Train travel can be just as romantic, exotic and thrilling today as it was in the halcyon days of the early 20th century. Whether crossing America on a freight train, riding through the Euroasian Steppe on the Trans-Siberian or pottering through Asia’s tea plantations on a toy train, excitement levels are always high. Especially when compared to the alternative: long, back-breaking road journeys.
Whenever appropriate we suggest clients include train travel in their itineraries, either as part of a holiday excursion, or on a more substantial train-themed holiday. Personally I have travelled hundreds of thousands of miles by train across Europe, the Americas, Africa, Asia, and Australasia. From enjoying the finest dining cars to sleeping on hardened luggage racks I found the sense of adventure and mystery never pales. My longest and slowest open-air train adventure was on the roof of the Khartoum to Wau train in the Sudan; the most luxurious was the Orient Express; and the fastest was on a Tokyo to Koyoto bullet train in Japan.
Forward planning is essential to maximise on relevant time tables, routes through the countryside and advance ticket promotions. One of the best ways to start is by focusing on the countries with the largest rail networks.
Not surprisingly the most populous countries top the list with USA (250,000 kms); China (100,000 kms); Russia (85,500 kms) and India (65,000 kms). The great expanse that is Canada comes fifth with 48,000 kms. Followed by Germany (41,000 kms); Australia (40,000 kms); Argentina (36,000 kms); France (29,000 kms) and Brazil (28,000 kms).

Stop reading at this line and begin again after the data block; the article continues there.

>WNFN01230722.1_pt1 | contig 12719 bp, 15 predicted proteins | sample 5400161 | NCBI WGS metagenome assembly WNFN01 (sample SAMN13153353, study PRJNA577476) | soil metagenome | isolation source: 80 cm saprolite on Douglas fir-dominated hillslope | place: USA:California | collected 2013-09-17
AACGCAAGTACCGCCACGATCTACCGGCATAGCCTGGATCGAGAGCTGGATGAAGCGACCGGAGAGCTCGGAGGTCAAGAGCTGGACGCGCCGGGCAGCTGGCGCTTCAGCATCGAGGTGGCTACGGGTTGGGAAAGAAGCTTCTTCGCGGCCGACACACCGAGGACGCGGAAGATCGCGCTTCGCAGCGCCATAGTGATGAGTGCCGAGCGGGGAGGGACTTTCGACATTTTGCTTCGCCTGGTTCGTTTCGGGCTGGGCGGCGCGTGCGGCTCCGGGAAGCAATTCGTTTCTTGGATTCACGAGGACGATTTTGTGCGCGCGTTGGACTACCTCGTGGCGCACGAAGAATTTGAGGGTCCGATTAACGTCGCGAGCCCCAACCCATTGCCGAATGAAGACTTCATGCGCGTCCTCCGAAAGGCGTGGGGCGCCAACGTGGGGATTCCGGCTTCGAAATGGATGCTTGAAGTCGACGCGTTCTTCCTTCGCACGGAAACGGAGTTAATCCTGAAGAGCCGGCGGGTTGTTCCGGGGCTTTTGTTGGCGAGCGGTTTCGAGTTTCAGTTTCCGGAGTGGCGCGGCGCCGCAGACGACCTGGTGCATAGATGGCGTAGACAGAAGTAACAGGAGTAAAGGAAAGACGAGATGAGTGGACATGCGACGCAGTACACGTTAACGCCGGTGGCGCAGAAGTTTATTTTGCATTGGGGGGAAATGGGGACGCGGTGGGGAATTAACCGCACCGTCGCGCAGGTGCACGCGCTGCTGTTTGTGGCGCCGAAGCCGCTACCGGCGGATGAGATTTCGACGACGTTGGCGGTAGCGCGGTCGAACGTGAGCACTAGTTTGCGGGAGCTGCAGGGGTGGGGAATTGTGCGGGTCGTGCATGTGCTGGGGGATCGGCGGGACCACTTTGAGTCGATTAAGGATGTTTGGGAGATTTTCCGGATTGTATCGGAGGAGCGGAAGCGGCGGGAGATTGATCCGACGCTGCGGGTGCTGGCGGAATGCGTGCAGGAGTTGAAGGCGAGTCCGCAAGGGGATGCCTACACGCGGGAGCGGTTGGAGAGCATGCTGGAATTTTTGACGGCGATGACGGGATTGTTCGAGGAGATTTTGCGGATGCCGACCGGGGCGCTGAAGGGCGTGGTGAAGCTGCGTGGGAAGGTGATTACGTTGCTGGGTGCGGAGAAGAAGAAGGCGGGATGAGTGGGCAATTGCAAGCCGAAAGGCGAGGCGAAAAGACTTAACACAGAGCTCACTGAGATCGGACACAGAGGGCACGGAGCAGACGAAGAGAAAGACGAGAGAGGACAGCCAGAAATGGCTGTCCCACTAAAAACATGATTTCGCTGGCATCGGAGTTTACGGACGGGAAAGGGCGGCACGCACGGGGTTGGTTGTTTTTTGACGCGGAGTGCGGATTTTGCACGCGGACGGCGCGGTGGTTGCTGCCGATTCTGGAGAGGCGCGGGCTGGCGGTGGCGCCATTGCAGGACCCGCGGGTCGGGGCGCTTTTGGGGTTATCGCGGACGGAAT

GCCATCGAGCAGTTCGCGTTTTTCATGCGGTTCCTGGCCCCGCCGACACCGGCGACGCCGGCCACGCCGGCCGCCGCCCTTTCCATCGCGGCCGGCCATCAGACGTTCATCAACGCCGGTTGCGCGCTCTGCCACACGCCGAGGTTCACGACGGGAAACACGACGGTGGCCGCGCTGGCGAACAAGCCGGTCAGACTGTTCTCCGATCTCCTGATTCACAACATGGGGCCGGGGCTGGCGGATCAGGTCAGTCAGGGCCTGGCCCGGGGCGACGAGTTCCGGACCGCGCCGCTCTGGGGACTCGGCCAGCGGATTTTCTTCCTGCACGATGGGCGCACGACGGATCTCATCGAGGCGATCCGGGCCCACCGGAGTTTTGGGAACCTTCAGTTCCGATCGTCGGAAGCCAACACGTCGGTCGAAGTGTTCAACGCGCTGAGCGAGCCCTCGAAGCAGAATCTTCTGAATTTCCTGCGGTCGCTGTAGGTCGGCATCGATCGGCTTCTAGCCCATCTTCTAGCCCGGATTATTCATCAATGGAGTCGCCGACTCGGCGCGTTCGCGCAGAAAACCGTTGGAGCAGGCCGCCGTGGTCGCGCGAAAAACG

The first ever railway system was built in Britain, whose rail network is 17,700 kms, despite being the 78th largest nation. The London Underground (tube) system is also the world’s oldest and comes in fourth at 402 kms, after Seoul Subway (940 kms), Shanghai (456 kms) and Beijing (456 kms).
Many countries’ geography, as well as population demands, restrict rail travel. For example, northern destinations such as Iceland and Greenland match the Himalayan countries of Nepal and Bhutan for lack of train travel options. Similarly the desert destinations of northern Africa and Arabia, along with remoter island locations in the South Pacific, have very limited networks.
While these photos highlight some of my favourite train journeys over the years, the infectious excitement produced by train travel continues to grow, with a host of new services welcoming travellers and trainos across the world.
So before you take your first journey on London’s soon-to-be-opened Cross Rail, have a think about some of the latest new luxury train trips, including Nomadic Thoughts current ‘Top 3 New Luxury Trains’: